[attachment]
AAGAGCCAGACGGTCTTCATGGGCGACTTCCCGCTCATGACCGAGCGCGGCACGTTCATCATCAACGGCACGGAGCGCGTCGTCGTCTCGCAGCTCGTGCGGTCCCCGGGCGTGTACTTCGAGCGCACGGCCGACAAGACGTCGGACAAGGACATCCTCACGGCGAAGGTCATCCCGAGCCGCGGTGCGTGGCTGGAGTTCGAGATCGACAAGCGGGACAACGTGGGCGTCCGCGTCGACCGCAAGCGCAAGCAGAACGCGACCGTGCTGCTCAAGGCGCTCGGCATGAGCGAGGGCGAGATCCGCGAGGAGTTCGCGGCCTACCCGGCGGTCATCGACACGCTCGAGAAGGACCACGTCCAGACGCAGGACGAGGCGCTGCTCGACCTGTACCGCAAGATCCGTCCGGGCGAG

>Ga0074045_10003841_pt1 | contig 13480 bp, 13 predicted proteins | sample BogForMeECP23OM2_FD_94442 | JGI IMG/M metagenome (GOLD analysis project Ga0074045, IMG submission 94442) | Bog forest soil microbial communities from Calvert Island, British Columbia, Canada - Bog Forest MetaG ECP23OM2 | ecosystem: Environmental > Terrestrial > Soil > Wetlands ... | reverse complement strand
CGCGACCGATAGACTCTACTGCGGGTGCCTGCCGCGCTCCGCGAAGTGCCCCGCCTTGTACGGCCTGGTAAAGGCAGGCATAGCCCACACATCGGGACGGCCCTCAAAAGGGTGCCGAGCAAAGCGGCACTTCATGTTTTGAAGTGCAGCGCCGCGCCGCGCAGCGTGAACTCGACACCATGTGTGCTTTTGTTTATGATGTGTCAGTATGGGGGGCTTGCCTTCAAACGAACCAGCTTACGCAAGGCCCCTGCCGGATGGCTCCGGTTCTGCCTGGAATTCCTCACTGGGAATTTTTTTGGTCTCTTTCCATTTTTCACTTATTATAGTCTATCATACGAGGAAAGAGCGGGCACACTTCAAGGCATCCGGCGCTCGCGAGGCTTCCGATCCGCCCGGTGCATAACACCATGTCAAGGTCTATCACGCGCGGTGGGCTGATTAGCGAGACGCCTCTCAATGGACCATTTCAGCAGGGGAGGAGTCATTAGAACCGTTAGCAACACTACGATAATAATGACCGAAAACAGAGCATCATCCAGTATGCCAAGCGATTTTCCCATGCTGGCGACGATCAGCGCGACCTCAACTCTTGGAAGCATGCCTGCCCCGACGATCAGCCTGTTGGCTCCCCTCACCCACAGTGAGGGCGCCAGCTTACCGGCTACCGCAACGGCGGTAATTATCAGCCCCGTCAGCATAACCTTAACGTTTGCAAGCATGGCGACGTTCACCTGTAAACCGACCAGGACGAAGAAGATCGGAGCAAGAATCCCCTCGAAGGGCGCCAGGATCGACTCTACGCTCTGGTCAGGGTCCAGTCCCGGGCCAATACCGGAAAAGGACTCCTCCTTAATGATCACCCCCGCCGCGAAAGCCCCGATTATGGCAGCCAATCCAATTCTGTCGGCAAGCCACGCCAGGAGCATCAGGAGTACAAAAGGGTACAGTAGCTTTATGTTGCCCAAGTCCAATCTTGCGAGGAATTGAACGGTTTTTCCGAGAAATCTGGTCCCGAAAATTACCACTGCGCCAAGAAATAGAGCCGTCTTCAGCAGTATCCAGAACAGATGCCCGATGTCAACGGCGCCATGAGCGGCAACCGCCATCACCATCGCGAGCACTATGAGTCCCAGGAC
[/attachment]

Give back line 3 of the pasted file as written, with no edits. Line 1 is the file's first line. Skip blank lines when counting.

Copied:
CGCGACCGATAGACTCTACTGCGGGTGCCTGCCGCGCTCCGCGAAGTGCCCCGCCTTGTACGGCCTGGTAAAGGCAGGCATAGCCCACACATCGGGACGGCCCTCAAAAGGGTGCCGAGCAAAGCGGCACTTCATGTTTTGAAGTGCAGCGCCGCGCCGCGCAGCGTGAACTCGACACCATGTGTGCTTTTGTTTATGATGTGTCAGTATGGGGGGCTTGCCTTCAAACGAACCAGCTTACGCAAGGCCCCTGCCGGATGGCTCCGGTTCTGCCTGGAATTCCTCACTGGGAATTTTTTTGGTCTCTTTCCATTTTTCACTTATTATAGTCTATCATACGAGGAAAGAGCGGGCACACTTCAAGGCATCCGGCGCTCGCGAGGCTTCCGATCCGCCCGGTGCATAACACCATGTCAAGGTCTATCACGCGCGGTGGGCTGATTAGCGAGACGCCTCTCAATGGACCATTTCAGCAGGGGAGGAGTCATTAGAACCGTTAGCAACACTACGATAATAATGACCGAAAACAGAGCATCATCCAGTATGCCAAGCGATTTTCCCATGCTGGCGACGATCAGCGCGACCTCAACTCTTGGAAGCATGCCTGCCCCGACGATCAGCCTGTTGGCTCCCCTCACCCACAGTGAGGGCGCCAGCTTACCGGCTACCGCAACGGCGGTAATTATCAGCCCCGTCAGCATAACCTTAACGTTTGCAAGCATGGCGACGTTCACCTGTAAACCGACCAGGACGAAGAAGATCGGAGCAAGAATCCCCTCGAAGGGCGCCAGGATCGACTCTACGCTCTGGTCAGGGTCCAGTCCCGGGCCAATACCGGAAAAGGACTCCTCCTTAATGATCACCCCCGCCGCGAAAGCCCCGATTATGGCAGCCAATCCAATTCTGTCGGCAAGCCACGCCAGGAGCATCAGGAGTACAAAAGGGTACAGTAGCTTTATGTTGCCCAAGTCCAATCTTGCGAGGAATTGAACGGTTTTTCCGAGAAATCTGGTCCCGAAAATTACCACTGCGCCAAGAAATAGAGCCGTCTTCAGCAGTATCCAGAACAGATGCCCGATGTCAACGGCGCCATGAGCGGCAACCGCCATCACCATCGCGAGCACTATGAGTCCCAGGAC